For more information on the NUCP program, see the Nuclear Energy Institute’s website: http://www.nei.org/careersandeducation/nuclear-uniform-curriculum-program

Nuclear Industry Encourages Young People to Pursue Energy Careers
Nuclear companies and NEI have joined the Center for Energy Workforce Development (CEWD) to help attract young people into the energy field. By targeting students at the high school and college levels, the industry can ensure a steady, highly trained work force for the future.

Once launched, the CEWD’s “Get Into Energy Career Pathways” program will set students on a path to future energy careers by equipping them with the skills they need to be successful in the energy field.

The program will prepare students for more specialized training, through programs such as the NUCP.

The program is being piloted in eight states.

More information on the program can be found on the CEWD’s website at www.cewd.org.

Federal, Industry Initiatives Promote Nuclear Energy Careers
The U.S. government also will need thousands of nuclear workers in the future to work at the national laboratories, in the military and in government programs.

To ensure a steady supply of nuclear workers, the federal government provides scholarships and grants annually to facilitate developing career programs at colleges and universities and to encourage students to continue their education in the nuclear energy field.

These scholarships and grants help community colleges and universities develop and implement the curriculum they need to educate the next-generation nuclear work force. They also allow students to conduct research at federal laboratories, colleges and other research institutions to develop advanced technologies that will make the nuclear industry more efficient in the future.

Consistent federal funding is crucial for colleges and universities to leverage the resources that the nuclear industry provides to build a future skilled work force.

The Nuclear Regulatory Commission, the U.S. Department of Energy and the National Nuclear Security Administration are the principal federal agencies that support nuclear energy work force training programs in colleges and universities. However, other federal agencies, such as the U.S. Department of Labor and the National Science Foundation, also have provided grants to colleges for their nuclear energy work force programs.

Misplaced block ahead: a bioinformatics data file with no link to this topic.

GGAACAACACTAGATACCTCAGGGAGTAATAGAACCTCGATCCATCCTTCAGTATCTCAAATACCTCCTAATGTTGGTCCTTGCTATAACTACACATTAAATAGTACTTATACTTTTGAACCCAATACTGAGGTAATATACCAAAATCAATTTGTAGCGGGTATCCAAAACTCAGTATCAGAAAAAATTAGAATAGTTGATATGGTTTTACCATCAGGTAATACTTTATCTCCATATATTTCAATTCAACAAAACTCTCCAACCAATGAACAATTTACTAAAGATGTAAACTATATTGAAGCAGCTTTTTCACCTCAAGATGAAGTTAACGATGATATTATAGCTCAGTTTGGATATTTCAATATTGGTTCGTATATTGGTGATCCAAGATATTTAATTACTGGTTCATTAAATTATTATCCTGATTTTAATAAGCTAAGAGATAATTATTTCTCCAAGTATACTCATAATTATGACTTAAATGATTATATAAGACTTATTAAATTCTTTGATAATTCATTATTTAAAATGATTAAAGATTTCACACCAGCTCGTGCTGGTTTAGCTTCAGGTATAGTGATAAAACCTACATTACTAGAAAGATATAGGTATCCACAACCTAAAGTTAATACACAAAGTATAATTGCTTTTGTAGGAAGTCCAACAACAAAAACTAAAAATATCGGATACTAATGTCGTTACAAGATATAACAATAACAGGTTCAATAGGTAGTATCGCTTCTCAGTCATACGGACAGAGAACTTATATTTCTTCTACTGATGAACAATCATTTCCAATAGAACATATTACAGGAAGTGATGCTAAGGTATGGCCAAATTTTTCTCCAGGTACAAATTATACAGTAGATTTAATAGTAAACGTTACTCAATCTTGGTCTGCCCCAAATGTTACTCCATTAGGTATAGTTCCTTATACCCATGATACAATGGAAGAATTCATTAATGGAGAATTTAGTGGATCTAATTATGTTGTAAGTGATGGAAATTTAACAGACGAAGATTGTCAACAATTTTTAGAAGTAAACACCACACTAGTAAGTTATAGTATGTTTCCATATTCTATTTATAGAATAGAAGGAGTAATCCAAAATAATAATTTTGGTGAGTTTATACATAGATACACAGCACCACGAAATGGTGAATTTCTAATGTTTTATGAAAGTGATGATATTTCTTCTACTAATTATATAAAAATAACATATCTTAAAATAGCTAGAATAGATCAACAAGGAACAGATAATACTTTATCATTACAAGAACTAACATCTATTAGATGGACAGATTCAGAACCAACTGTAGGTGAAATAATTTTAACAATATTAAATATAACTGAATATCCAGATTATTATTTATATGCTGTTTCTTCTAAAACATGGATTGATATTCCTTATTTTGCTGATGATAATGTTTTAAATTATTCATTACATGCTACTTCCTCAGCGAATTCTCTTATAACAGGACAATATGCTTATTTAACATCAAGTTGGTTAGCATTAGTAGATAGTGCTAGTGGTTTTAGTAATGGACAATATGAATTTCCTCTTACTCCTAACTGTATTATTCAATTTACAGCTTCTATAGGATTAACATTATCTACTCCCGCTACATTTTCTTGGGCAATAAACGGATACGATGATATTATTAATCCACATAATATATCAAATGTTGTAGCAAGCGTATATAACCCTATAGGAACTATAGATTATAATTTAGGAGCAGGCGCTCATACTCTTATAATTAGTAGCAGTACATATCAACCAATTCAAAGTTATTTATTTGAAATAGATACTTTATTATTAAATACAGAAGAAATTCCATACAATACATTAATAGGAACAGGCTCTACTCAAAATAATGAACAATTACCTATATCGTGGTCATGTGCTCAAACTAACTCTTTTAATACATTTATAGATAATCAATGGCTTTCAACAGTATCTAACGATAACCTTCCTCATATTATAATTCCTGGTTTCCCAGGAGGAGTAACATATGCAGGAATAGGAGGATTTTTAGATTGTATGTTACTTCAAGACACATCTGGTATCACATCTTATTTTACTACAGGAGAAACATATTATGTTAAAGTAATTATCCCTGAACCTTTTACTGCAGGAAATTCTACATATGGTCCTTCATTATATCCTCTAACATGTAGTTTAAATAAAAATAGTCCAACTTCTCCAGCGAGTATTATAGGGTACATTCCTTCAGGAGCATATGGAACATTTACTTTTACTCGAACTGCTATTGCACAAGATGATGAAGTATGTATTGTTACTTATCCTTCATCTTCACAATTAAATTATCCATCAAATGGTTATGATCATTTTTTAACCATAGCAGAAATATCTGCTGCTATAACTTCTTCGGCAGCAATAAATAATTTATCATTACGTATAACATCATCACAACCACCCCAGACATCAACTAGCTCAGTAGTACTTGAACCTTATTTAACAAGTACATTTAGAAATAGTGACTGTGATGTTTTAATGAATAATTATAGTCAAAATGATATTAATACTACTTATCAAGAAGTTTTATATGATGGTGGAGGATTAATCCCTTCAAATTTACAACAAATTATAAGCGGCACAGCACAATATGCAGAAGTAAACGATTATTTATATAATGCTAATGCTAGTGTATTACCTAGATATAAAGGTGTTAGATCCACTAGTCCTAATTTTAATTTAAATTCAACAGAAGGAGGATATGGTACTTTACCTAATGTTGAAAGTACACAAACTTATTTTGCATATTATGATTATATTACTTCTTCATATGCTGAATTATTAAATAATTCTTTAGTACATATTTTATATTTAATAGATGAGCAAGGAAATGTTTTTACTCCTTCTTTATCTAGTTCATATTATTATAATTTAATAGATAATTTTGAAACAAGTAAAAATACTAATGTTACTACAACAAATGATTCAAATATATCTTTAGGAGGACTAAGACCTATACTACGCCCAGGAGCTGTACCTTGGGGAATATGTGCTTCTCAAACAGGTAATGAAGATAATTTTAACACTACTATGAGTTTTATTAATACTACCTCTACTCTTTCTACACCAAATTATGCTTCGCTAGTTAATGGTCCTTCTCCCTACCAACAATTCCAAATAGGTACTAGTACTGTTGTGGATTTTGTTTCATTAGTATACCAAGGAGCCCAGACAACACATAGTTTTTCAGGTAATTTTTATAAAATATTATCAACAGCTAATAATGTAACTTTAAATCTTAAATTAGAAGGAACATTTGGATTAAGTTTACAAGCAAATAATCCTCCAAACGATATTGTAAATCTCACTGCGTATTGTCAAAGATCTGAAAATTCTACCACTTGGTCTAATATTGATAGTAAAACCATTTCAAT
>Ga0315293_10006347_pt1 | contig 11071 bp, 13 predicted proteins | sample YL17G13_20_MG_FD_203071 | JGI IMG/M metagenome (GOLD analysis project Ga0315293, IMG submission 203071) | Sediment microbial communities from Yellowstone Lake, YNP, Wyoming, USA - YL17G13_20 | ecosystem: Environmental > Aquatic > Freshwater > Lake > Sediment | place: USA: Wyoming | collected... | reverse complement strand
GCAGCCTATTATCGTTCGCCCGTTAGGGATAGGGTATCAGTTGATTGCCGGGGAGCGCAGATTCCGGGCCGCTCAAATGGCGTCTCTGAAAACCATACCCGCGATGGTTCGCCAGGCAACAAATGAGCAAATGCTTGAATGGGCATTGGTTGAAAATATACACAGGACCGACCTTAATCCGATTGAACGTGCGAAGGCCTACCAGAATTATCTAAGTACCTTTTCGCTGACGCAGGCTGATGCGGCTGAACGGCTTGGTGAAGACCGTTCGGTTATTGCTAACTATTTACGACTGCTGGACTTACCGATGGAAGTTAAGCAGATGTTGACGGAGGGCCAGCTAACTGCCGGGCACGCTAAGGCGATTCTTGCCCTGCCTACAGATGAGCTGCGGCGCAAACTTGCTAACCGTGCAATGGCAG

The nuclear industry provides internships and scholarships to students, and equipment, tools and technical experts to educational institutions to facilitate growth in the nuclear energy field.

Community colleges and universities can leverage the support from both federal agencies and the U.S. nuclear industry for their education programs.

Assessments Show Progress in Nuclear Energy Careers
To expand the future work force, the nuclear industry continues to forge new partnerships to address challenges aimed at improving career awareness and outreach; recruitment, training and preparation; and reten-tion of employees and their knowledge.

The industry works to maintain broad support from local communities, labor organizations and educational institutions.

The nuclear industry’s partnerships with the federal government, nongovernmental agencies, and community colleges and universities are attracting a growing number of students to join the nuclear energy field.

Enrollments in undergraduate nuclear engineering programs have increased from 470 in the 1998-1999 academic year to more than 1,300 at the end of 2008. Graduate enrollments have climbed from 220 to more than 1,225 in the same time period. [4]

Additional information on the industry’s work force development efforts is available at www.nei.org/careersandeducation.

[1] This data is based on the Bureau of Labor Statistics’ Career Guide to Industries, 2010-11 Edition, which is available online at http://www.bls.gov/oco/cg/cgs018.htm. The data includes all forms of electric power generation, transmission and distribution, natural gas distribution, water, sewage, and other systems.
[2] This data is based on the National Commission on Energy Policy’s Task Force on America’s Future Energy Jobs report, which is available online at http://www.bipartisanpolicy.org/library/report/task-force-americas-future-energy-jobs .
[3] This data is based on NEI’s 2010 Work Force Report.
[4] This is the most recent data available. It is based on the Oak Ridge Institute for Science and Education’s report Nuclear Engineering Enrollments and Degrees Survey, 2009 Data, which is available online at http://orise.orau.gov/media-center/news-releases/2010/fy10-35-nuclear-engineering-degrees-report.aspx.